While I have a passion for street photography and capturing people and trying to tell the stories of the culture of a destination, photographing wildlife is an especially exciting form of photography. Few things raise the heart rate more than trekking for an hour through dense forest and getting a first glimpse of a mountain gorilla, or waiting patiently for several hours in a hide in Estonia until a large brown bear eventually strolls into the clearing.
It is moments like these that make photographing wildlife so thrilling, has the blood pumping and adrenalin coursing through the body. However, it’s not all plain sailing, at times, photographers sometimes return home empty handed.
Photographing Wildlife is a Challenge
Browsing this website and other more illustrious wildlife sites such as National Geographic or BBC Nature, it’s possibly easy to think that every expedition to shoot wildlife ends in success. This is far from the case, photographing wildlife requires a degree of luck, plenty of patience and a little skill to capture jaw dropping pictures of charismatic animals.
Wildlife is unpredictable, it doesn’t always appear on cue and rarely acts as expected. This is especially true for specialist wildlife photographers, I genuinely admire their levels of patience, determination and skill. Unlike me, who is often led by experienced rangers to the exact spot where the animals are located, they usually have to remain in remote spots for days or even weeks, in all weather conditions and often without success.
A night in bear hide in Estonia: Wildlife Watching in Alutaguse, Estonia
Even travel photographers, who only capture wildlife part time and with the assistance of trained trackers have fruitless days. I’ve travelled to Canada five times in the last four years, and yet only briefly saw a moose in the last couple of hours of the last trip. Even then, there wasn’t an opportunity to get a lens pointed in its direction, it disappeared into the woods within moments. On another trip, spending two weeks driving around the wilderness of the Yukon, I only managed a very brief glimpse of a bear from a distance.
However, this doesn’t mean it isn’t enjoyable, rewarding or exciting, there is plenty of thrilling anticipation involved in a ‘hunt’. Creeping stealthily through forest or deep undergrowth in the ancient forest of Poland, or staking out a watering hole in the Serengeti has its own excitement, even if the outcome isn’t successful.
Understandably, we all hope for an encounter with moose, bear or lion depending on the environment, this is why we travelled to the destination, trekked to a location and possibly suffered some discomfort. If our quarry makes an appearance, all will be forgotten and any inconvenience worthwhile. However, we should be prepared when nature doesn’t play fair.
Wildlife is an Experience
Several years ago, after a couple of successful days capturing images of majestic polar bears in the autumn foliage of Manitoba we went on a moose hunt. An early start was required, and we spent a few hours driving around in our all-terrain vehicles and trudging through the wetlands and thick woodland of the region. I often caught my heart racing, anticipating the first view of the largest living member of the deer family.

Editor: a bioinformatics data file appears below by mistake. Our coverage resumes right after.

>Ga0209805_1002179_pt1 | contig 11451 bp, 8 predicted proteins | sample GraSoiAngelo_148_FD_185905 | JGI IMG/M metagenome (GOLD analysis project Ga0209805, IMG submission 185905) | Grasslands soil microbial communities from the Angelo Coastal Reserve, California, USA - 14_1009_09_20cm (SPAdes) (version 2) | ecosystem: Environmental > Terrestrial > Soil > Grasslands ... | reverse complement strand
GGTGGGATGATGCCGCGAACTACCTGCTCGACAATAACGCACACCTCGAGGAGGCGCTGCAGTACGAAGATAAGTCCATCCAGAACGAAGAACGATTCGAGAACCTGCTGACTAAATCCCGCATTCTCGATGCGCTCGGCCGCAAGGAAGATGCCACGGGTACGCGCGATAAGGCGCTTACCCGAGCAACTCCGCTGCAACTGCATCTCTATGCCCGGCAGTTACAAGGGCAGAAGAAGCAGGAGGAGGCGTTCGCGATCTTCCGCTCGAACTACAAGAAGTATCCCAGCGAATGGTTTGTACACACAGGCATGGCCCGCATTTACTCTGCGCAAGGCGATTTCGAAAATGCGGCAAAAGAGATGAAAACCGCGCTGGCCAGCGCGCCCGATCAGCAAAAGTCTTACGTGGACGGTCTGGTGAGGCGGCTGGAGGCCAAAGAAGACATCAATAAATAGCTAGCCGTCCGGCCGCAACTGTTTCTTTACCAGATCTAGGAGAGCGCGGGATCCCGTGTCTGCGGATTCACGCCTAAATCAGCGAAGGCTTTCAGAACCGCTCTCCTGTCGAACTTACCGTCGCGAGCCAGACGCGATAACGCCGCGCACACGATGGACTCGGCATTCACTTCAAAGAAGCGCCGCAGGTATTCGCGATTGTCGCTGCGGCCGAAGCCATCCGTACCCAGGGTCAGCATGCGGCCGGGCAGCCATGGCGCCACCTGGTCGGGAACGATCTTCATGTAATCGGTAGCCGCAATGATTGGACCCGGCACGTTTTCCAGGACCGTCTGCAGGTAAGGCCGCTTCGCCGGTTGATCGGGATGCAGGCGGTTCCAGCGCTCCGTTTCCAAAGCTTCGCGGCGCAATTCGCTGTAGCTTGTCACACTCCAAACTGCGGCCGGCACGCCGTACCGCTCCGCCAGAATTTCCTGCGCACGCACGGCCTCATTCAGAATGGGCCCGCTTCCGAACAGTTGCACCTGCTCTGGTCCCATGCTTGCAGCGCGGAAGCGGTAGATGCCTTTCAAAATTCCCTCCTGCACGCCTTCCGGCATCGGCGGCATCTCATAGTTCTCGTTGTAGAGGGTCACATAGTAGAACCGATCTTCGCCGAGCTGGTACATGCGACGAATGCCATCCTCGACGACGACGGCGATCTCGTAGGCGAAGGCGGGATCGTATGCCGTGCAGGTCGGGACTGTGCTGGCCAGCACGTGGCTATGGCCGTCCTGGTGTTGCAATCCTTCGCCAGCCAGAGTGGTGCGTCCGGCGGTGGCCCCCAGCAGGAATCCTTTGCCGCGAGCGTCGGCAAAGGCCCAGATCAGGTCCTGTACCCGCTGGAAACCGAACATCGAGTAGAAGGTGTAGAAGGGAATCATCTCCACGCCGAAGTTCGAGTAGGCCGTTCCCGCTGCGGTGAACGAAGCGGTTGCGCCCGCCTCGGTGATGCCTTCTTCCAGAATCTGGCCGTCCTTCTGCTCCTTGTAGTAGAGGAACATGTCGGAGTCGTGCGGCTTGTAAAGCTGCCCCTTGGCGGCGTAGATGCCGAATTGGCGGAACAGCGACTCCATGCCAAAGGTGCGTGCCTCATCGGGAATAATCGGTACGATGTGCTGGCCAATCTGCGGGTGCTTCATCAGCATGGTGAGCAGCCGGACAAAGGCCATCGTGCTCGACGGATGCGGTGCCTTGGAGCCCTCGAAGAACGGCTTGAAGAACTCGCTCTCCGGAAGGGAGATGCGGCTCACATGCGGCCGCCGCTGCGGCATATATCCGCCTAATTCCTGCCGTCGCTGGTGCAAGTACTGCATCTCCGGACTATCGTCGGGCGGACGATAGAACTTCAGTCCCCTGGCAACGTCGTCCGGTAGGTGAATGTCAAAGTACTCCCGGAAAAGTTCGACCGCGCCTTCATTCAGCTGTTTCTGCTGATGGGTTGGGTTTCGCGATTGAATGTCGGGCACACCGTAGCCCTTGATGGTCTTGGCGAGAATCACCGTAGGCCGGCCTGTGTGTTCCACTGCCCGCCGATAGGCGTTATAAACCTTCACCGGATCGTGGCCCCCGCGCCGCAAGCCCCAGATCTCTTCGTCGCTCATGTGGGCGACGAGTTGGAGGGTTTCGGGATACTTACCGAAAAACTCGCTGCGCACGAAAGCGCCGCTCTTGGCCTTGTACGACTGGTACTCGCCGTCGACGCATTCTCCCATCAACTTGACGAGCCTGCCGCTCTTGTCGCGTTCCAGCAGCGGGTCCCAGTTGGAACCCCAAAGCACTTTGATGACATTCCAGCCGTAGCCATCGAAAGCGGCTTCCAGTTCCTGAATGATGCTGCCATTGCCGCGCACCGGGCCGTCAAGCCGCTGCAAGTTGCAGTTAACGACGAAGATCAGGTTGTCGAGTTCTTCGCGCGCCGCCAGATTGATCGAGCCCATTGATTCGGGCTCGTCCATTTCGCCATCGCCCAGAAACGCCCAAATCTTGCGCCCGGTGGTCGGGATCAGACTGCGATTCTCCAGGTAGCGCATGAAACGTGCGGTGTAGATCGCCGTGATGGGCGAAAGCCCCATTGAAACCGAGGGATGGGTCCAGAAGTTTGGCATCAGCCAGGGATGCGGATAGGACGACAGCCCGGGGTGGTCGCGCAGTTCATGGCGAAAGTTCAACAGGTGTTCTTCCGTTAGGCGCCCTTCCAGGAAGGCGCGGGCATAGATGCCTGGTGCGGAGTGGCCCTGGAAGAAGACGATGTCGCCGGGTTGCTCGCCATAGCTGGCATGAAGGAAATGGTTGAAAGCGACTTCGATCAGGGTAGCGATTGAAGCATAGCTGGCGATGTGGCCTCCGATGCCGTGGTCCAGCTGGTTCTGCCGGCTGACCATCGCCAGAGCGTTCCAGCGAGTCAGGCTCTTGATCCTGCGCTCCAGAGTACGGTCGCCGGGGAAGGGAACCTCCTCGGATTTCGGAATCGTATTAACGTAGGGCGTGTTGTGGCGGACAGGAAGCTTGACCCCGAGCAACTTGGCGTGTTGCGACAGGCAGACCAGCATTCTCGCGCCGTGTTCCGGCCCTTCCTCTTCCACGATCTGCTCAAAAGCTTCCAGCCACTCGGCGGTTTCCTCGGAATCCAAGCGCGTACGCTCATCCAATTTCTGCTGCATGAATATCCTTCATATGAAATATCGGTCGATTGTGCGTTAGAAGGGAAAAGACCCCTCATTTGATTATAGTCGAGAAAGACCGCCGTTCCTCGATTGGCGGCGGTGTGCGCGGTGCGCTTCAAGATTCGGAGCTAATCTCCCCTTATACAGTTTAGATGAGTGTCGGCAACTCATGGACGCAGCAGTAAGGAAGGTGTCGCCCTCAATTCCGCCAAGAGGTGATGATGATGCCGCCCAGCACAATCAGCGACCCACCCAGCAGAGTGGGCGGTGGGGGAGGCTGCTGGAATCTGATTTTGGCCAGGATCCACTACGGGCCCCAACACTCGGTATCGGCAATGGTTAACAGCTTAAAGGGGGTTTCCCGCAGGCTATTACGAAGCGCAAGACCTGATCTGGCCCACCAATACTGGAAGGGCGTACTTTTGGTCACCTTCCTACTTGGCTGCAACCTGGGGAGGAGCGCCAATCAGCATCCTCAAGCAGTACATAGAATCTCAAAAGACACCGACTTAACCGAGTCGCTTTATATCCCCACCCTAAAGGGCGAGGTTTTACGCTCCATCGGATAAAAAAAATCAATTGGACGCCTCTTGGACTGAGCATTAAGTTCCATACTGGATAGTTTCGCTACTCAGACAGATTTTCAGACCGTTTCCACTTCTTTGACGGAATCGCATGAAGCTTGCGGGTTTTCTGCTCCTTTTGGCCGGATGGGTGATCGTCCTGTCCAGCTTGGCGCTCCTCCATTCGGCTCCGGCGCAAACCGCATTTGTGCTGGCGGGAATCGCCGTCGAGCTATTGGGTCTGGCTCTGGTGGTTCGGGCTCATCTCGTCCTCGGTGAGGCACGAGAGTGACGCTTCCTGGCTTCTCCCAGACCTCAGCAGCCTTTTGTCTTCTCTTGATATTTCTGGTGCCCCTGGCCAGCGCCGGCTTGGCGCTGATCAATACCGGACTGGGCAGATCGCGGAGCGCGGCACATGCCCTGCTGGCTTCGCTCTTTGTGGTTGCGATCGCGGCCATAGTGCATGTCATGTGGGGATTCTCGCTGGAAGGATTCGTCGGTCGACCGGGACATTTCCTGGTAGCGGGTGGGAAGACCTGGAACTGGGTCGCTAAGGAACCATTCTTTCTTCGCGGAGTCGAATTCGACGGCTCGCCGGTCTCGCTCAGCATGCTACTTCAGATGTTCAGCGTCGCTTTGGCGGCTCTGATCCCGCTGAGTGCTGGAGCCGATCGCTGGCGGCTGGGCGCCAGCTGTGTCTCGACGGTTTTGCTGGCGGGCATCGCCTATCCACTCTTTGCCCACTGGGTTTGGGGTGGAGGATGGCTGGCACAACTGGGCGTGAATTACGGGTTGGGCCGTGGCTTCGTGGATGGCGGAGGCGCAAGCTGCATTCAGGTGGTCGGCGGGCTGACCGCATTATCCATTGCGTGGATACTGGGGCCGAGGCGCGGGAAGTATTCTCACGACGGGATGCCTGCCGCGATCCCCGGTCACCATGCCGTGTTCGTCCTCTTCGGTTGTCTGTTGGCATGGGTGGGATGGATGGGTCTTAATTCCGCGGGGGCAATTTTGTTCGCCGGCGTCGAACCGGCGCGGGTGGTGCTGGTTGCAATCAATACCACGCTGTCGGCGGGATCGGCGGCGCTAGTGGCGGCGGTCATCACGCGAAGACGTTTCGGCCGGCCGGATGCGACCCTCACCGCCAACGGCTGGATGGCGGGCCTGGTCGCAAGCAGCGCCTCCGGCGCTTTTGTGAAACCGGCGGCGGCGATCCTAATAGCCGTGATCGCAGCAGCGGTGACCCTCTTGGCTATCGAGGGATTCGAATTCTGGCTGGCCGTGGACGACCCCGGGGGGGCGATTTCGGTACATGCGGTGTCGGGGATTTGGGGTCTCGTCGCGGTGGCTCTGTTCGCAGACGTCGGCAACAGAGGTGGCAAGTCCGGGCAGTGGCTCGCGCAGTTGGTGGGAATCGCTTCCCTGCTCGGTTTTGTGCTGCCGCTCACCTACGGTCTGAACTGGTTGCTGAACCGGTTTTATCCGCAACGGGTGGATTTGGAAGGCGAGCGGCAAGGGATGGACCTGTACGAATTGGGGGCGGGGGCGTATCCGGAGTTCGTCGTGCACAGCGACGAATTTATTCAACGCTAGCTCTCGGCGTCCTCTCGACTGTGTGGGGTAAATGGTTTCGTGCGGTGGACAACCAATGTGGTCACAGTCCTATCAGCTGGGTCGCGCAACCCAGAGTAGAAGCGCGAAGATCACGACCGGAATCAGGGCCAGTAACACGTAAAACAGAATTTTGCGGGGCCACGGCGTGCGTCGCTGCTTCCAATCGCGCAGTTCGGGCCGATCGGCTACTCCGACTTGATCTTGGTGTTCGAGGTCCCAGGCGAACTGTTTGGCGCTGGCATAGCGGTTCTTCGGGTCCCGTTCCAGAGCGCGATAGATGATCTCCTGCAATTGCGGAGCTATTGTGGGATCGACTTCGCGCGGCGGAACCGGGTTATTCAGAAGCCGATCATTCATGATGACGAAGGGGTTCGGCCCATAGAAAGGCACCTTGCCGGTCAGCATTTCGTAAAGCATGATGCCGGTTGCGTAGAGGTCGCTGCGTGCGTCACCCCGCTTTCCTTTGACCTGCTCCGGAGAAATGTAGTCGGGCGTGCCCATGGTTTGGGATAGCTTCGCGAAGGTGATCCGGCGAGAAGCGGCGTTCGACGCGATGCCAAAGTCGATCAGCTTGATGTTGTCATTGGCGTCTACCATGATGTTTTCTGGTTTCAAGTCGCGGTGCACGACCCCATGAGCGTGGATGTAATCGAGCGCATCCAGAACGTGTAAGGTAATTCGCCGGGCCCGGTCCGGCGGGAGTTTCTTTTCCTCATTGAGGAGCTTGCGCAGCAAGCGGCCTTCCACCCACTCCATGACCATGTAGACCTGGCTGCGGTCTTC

My Manitoba moose hunt: A Modern Moose Hunt in Manitoba, Canada
Obviously, if you have been paying attention, the hunt was unsuccessful, as I already mentioned moose haven’t been lucky for me. However, it was still really enjoyable, the tension of anticipation was often gripping, and despite feeling slightly weary from the early start, adrenalin kept me on a high for hours after finishing our hunt.
There was also the added treat of a spectacular wilderness sunrise, the beauty of which more than compensated for our failure to see any moose. This is another bonus of photographing wildlife, it’s often in beautiful surroundings, make the most of it, relax and enjoy, taking a few pictures just for fun.
Discovering the wildlife is an important part of the hunt, we’re often too far away or in a poor position to get a good shot, sneaking up to for a better vantage point is often just as exciting. I usually move forward a few feet and take a couple of shots, inching closer all the time, continually taking images, hoping for a usable capture. It doesn’t always happen, often this quarry, gets wind of my presence and scarpers, but that doesn’t mean it wasn’t exciting.
Sometimes we seem to expect too much of nature; crossing Canada by train in 2014, while passing through the Rockies, and forests of Alberta and British Columbia there were high hopes of seeing bear, moose and even wolves. While we did see a few animals, they couldn’t be described as prolific, some of my fellow passengers were quite vocal in their disappointment. One guy, who was unfortunately English, was particularly vociferous in his disgust at the Canadian wildlife’s unwillingness to pose for his camera.
Travellers often invest a great deal of money on safaris and wildlife encounters, hoping to witness and photograph or video one of those incredible scenes shown on animal reality programmes. However, be realistic, such encounters are rare and anybody managing to see any of Africa’s or North America’s ‘Big Five’ can count themselves extremely lucky.
Read about my rail trip across a continent: Epic Journeys; Coast to Coast, Canada with Via Rail
Disappointment at not seeing an elephant or lion is of course natural, but don’t let it spoil the experience. Enjoy the hunt, make the most of the adventure, remain observant and take photographs of other wildlife and the landscape. A holistic approach like this can be rewarding, enjoying nature for its own sake, being surrounded, and integrated in the environment brings its own rewards.